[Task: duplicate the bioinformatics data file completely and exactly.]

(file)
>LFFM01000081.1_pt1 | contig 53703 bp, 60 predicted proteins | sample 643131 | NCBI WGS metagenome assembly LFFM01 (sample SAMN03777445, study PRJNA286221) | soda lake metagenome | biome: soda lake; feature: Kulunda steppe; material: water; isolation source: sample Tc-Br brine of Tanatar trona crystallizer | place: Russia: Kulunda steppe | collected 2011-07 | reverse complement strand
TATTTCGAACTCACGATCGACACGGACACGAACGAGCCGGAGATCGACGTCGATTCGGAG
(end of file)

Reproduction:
>LFFM01000081.1_pt1 | contig 53703 bp, 60 predicted proteins | sample 643131 | NCBI WGS metagenome assembly LFFM01 (sample SAMN03777445, study PRJNA286221) | soda lake metagenome | biome: soda lake; feature: Kulunda steppe; material: water; isolation source: sample Tc-Br brine of Tanatar trona crystallizer | place: Russia: Kulunda steppe | collected 2011-07 | reverse complement strand
TATTTCGAACTCACGATCGACACGGACACGAACGAGCCGGAGATCGACGTCGATTCGGAG